Quod Erat Demonstrandum

2014/05/29

just a so-called solution

Filed under: Fun — johnmayhk @ 3:09 下午

From an old file in hard disk…

Find f(x) such that

\int_0^x f(t)dt=f(x)-1.

‘solution’

Let \int be “\int_0^x" and f be f(t).

Then

\int f=f-1

1=f-\int f

1=f(1-\int)  (factorization)

f=(1-\int)^{-1}1

Think about sum to infinity, we have

f=(1+\int+\int\int+\int\int\int+\dots)1

=1+\int_0^x1dx+\int_0^x\int_0^x1dx+\int_0^x\int_0^x\int_0^x1dx+\dots

=1+x+\frac{x^2}{2}+\frac{x^3}{6}+\dots

=e^x

done…

3 則迴響 »

  1. Obviously, the solution is absolutely wrong! How can we treat the integral sign like this! There is no such thing.

    迴響 由 Simon YAU YAU — 2014/06/01 @ 10:53 上午 | 回覆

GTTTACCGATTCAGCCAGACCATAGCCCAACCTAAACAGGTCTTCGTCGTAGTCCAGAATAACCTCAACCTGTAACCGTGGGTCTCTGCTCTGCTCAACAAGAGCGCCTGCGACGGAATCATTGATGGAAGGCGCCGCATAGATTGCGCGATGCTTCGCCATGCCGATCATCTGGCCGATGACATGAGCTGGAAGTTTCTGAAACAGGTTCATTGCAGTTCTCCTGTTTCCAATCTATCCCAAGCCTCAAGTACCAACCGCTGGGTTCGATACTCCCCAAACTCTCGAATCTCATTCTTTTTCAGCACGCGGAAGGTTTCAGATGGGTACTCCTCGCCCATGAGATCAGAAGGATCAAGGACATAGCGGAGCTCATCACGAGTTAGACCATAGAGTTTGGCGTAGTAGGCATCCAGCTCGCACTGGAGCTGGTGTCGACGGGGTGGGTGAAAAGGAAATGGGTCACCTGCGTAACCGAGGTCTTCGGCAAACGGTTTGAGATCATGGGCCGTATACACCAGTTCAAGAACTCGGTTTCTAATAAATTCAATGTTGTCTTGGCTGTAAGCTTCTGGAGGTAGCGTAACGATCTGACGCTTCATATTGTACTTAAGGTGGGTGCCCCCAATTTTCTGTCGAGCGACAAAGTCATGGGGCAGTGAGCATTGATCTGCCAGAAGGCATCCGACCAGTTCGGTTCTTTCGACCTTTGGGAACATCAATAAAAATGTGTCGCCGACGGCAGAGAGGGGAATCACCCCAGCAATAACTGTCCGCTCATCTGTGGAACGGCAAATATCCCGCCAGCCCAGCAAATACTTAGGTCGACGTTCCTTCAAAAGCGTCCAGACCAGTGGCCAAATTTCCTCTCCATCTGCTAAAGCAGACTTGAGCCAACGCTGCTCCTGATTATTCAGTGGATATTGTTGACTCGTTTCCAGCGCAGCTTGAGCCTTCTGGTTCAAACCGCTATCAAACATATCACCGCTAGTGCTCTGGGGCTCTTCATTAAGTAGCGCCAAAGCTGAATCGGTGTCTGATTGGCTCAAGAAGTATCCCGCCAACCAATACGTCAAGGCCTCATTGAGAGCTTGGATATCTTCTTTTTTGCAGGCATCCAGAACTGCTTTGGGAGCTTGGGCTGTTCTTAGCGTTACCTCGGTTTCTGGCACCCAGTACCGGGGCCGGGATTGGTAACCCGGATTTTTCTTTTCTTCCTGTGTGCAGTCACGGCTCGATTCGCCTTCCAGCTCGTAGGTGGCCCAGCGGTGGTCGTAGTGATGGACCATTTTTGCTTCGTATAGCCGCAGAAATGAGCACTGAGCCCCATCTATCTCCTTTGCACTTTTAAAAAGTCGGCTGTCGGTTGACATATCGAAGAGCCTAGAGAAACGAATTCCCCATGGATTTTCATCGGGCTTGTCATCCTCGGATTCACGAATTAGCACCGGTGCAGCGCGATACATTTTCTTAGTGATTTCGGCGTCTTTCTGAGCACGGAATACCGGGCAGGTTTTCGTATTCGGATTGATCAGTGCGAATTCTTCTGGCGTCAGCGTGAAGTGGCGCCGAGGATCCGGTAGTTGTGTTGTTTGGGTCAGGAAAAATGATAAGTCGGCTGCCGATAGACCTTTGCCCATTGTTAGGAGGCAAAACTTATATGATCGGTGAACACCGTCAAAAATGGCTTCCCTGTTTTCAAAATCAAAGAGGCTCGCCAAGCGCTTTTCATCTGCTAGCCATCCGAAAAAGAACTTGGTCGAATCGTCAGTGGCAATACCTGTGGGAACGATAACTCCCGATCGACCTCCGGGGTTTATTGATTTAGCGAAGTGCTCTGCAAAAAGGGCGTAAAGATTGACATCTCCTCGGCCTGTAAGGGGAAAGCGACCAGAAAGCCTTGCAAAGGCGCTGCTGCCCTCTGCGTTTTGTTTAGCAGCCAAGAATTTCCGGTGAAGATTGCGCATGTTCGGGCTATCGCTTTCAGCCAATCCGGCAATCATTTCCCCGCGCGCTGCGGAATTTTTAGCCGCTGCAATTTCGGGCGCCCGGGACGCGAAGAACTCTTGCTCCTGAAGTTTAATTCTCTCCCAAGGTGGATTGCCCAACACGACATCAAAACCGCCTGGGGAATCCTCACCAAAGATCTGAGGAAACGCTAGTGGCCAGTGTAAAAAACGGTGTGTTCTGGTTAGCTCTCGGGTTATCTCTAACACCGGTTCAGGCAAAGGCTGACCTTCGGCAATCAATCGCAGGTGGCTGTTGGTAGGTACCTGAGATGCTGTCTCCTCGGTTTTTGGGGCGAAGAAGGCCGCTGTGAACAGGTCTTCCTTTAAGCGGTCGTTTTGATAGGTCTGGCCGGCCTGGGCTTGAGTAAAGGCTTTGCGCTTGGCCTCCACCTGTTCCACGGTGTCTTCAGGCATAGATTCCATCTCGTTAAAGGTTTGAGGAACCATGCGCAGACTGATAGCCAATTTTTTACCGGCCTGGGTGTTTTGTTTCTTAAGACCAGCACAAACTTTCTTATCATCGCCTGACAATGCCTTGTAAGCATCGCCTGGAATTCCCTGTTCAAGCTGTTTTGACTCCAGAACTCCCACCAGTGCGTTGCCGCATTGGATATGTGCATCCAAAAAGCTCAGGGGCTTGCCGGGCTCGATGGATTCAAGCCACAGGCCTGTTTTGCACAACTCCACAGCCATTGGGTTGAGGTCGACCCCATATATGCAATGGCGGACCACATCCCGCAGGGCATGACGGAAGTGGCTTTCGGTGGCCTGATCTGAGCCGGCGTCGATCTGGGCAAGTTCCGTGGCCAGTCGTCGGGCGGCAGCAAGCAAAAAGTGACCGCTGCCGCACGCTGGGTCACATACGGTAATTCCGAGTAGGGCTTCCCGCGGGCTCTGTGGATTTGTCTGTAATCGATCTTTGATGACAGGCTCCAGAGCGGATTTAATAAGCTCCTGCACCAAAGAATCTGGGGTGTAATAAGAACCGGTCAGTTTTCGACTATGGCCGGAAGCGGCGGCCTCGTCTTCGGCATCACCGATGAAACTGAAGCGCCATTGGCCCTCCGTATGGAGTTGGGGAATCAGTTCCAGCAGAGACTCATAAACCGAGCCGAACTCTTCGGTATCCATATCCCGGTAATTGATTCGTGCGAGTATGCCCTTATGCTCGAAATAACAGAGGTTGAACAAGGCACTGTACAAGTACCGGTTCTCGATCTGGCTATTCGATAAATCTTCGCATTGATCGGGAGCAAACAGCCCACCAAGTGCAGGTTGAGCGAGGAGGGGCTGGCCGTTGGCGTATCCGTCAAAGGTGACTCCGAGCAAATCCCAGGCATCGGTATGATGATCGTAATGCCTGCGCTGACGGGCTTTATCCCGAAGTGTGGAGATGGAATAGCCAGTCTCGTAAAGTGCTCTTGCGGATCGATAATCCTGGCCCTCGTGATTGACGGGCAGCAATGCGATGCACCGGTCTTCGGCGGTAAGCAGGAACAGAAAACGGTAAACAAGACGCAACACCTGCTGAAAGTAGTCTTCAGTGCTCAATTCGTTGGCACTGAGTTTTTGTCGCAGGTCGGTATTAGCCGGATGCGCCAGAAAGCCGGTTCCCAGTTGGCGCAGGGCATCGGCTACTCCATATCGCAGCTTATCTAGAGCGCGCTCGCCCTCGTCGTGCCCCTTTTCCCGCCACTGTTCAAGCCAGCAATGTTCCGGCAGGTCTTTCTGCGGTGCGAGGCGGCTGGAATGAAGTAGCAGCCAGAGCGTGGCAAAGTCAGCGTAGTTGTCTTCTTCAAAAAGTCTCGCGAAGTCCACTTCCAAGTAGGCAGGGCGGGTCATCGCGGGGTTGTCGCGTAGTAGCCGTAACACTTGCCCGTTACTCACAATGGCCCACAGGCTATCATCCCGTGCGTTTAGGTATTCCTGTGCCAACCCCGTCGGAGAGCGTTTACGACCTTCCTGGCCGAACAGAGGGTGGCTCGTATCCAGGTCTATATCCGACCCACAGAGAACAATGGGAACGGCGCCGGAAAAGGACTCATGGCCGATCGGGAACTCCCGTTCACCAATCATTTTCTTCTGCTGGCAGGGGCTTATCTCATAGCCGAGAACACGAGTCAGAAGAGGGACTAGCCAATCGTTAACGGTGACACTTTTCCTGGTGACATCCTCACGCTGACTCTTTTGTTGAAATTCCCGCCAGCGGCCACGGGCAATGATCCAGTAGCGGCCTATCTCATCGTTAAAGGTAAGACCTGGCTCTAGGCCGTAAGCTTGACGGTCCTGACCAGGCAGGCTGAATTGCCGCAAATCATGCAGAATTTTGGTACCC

2. can we use operator theory to explain such intuitive idea?

    迴響 由 Justin — 2014/06/02 @ 1:27 上午 | 回覆

    • One can. In fact this is a classical way to solve integral equations I believe. For example, whenever the operator norm for the integration operator is less than 1, and we work in a Banach space, then the solution above makes perfect sense.

      迴響 由 Soarer — 2014/06/05 @ 5:45 下午 | 回覆


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